I'll preface by saying that this isn't a direct solution to your question. Instead, it's a proposed tweak to your database design that created your predicament in the first place.
Within an Airtable base, you have tables. A table contains records.
When planning and designing a data(base) and it's tables, you want each table to contain records for a specific type of thing.
A table called Contacts will contain an individual record for each contact in the database, and so on.
In your use case, you appear to be dealing with a single type of thing: Events (or appointments, etc.)
So, instead of having four separate tables for the same type of thing, you should instead only have a single table that contains all your events (for a lack of a more specific word).
This accomplishes two things. Firstly, it falls in line with clean data design and best practices. Secondly, you eliminate the need to incur an uncomfortable amount of technical debt by creating (and maintaining) automations that are prone to issues. This is on top of the fact that automations like the one you described almost never scale as intended and require an ever growing collection of band-aid solution fields, accessory automations, etc. to keep them going as time goes on and your dataset continues to grow.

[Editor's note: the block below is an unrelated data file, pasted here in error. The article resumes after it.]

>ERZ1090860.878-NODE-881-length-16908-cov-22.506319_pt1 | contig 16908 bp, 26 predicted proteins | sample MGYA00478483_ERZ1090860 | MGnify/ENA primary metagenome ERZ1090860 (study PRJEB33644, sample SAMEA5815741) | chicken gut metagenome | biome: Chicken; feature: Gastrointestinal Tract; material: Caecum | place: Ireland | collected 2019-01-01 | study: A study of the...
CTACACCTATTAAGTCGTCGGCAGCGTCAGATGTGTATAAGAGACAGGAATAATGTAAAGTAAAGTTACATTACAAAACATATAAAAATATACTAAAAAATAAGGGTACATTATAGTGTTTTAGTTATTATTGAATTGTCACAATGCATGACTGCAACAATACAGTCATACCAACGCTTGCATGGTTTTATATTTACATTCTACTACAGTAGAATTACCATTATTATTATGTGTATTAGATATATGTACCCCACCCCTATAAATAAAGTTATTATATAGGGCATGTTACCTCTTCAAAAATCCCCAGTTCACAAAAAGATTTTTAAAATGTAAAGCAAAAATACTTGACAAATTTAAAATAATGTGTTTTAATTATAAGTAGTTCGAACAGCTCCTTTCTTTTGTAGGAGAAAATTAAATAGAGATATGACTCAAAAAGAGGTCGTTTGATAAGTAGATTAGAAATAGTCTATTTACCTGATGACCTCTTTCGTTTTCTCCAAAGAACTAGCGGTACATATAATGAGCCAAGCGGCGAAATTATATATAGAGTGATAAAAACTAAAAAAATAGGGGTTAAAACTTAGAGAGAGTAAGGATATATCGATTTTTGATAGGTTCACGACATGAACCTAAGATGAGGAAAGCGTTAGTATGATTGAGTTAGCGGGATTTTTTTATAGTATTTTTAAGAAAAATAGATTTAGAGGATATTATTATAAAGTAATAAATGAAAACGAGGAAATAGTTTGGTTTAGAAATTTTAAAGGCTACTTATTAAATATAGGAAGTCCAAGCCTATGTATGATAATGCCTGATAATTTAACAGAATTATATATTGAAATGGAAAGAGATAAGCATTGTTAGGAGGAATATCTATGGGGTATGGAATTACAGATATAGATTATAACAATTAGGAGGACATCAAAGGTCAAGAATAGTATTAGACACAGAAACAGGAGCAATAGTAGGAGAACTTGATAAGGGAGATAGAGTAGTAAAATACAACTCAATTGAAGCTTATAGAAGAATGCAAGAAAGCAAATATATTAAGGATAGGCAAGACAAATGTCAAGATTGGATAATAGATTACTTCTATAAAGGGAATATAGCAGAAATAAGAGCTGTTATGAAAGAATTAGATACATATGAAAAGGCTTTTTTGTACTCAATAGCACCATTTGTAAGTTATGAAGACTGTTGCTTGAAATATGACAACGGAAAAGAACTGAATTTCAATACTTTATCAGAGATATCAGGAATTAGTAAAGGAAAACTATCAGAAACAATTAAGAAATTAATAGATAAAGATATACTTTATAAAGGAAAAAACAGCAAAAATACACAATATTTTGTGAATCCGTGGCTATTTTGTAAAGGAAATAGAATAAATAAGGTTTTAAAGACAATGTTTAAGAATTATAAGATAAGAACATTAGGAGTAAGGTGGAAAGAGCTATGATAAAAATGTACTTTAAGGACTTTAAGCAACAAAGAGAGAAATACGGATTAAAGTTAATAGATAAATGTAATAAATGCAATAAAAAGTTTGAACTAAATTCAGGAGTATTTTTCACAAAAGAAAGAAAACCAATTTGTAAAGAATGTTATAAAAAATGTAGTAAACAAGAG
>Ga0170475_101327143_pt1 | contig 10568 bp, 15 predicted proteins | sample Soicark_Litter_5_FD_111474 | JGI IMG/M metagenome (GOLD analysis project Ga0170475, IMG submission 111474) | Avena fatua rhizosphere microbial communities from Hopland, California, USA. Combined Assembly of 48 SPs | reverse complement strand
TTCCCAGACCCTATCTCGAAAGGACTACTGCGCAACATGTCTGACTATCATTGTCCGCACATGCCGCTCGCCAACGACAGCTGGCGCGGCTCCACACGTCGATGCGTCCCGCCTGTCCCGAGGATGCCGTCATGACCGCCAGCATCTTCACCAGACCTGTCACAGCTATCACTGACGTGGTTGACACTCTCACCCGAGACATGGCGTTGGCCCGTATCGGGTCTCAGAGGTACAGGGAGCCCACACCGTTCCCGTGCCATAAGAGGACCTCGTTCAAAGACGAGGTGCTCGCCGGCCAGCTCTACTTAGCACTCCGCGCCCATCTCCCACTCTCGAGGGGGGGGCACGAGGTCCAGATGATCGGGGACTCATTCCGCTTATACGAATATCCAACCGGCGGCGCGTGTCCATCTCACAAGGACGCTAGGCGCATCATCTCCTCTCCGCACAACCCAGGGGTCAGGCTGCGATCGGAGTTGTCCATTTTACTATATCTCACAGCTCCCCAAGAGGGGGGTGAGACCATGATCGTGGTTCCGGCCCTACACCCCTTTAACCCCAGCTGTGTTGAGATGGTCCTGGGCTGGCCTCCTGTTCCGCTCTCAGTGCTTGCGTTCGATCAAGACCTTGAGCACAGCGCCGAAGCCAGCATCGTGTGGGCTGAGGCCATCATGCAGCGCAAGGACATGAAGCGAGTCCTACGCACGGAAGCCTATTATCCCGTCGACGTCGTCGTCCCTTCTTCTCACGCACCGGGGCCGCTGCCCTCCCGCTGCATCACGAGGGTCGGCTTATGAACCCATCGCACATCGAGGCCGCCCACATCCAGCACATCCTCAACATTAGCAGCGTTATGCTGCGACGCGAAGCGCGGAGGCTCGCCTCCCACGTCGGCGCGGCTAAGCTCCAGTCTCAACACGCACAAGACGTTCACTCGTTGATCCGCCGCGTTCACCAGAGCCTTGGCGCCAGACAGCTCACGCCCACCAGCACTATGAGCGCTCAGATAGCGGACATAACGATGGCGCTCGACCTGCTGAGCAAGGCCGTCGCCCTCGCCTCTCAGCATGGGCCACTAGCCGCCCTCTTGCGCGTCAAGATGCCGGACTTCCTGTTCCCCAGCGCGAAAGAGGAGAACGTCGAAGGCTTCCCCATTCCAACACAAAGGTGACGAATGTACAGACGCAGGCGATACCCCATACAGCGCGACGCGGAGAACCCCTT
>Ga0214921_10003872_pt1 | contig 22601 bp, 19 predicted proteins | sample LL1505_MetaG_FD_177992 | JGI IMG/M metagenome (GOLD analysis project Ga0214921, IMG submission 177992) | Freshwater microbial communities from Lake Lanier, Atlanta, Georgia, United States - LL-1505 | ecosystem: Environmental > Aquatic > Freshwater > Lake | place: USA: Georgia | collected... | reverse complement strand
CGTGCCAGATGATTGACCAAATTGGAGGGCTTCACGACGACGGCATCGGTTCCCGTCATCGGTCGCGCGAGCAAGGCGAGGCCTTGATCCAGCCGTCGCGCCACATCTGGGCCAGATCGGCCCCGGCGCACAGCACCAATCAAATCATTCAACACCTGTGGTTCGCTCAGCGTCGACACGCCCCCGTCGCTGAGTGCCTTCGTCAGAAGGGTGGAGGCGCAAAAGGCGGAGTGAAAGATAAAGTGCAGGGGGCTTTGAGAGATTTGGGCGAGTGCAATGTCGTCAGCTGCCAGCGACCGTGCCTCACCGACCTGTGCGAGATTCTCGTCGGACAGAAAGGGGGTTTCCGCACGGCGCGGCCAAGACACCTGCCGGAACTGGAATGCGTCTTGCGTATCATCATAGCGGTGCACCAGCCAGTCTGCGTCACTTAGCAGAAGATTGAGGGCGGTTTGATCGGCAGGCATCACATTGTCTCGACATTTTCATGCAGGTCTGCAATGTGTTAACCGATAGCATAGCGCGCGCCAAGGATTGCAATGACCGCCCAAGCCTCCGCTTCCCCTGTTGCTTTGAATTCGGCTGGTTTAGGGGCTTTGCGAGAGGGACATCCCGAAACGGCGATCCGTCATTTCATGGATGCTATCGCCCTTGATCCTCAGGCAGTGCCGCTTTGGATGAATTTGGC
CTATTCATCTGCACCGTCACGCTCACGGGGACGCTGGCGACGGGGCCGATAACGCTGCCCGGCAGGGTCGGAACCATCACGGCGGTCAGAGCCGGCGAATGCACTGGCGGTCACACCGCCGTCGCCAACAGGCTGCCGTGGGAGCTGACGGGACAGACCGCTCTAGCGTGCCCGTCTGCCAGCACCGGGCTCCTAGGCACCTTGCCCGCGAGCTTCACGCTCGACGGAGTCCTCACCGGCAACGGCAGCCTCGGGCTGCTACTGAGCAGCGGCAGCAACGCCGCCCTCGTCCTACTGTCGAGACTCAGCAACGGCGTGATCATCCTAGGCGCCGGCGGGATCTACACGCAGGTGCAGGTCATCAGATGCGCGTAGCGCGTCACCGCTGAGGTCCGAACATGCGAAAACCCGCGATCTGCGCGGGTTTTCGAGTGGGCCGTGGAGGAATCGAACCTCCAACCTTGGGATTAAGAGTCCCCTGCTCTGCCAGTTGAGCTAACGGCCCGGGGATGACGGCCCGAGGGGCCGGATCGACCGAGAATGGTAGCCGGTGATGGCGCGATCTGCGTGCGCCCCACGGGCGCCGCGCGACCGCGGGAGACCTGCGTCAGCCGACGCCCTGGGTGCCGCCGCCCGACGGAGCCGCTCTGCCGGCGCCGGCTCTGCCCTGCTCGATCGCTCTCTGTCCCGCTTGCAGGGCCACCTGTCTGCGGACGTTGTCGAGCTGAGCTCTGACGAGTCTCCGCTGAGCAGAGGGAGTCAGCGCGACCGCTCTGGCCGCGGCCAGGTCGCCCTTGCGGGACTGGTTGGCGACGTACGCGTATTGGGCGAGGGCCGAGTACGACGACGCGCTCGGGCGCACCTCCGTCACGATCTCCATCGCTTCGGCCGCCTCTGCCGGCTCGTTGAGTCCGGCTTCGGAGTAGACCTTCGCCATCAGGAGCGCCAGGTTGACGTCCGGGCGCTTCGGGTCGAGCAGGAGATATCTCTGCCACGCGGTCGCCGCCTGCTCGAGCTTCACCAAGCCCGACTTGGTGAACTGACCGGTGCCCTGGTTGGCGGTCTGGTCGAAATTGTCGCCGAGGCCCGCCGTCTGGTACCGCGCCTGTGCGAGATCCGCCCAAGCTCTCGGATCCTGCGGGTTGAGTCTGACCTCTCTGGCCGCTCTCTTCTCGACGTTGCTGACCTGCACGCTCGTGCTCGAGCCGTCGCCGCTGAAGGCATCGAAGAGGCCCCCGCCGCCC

The fundamental problem with keeping four or five separate places where similar data can be found is that you have duplicate records and information flying around. This is the biggest problem.
By consolidating your records into a cleaner structure, you can then leverage views and Interfaces (preferred) to create a tailored, refined, and easy-to-manage user experience that bolsters your user adoption rates and in turn increases the overall success of your use case and implementation.
If you're utilizing the synced table Google Calendar (pseudo) integration, you can sync multiple calendars into a single table using the Add records from another source feature found in the Synced table settings of the table you're working in.